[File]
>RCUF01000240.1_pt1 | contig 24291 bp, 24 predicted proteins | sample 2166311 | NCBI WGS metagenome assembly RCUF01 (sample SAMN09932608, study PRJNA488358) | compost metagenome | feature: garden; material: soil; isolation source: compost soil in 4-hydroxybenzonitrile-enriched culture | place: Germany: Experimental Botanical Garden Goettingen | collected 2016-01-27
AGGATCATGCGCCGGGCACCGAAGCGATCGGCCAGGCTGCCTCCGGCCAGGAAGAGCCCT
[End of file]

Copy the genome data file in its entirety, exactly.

>RCUF01000240.1_pt1 | contig 24291 bp, 24 predicted proteins | sample 2166311 | NCBI WGS metagenome assembly RCUF01 (sample SAMN09932608, study PRJNA488358) | compost metagenome | feature: garden; material: soil; isolation source: compost soil in 4-hydroxybenzonitrile-enriched culture | place: Germany: Experimental Botanical Garden Goettingen | collected 2016-01-27
AGGATCATGCGCCGGGCACCGAAGCGATCGGCCAGGCTGCCTCCGGCCAGGAAGAGCCCT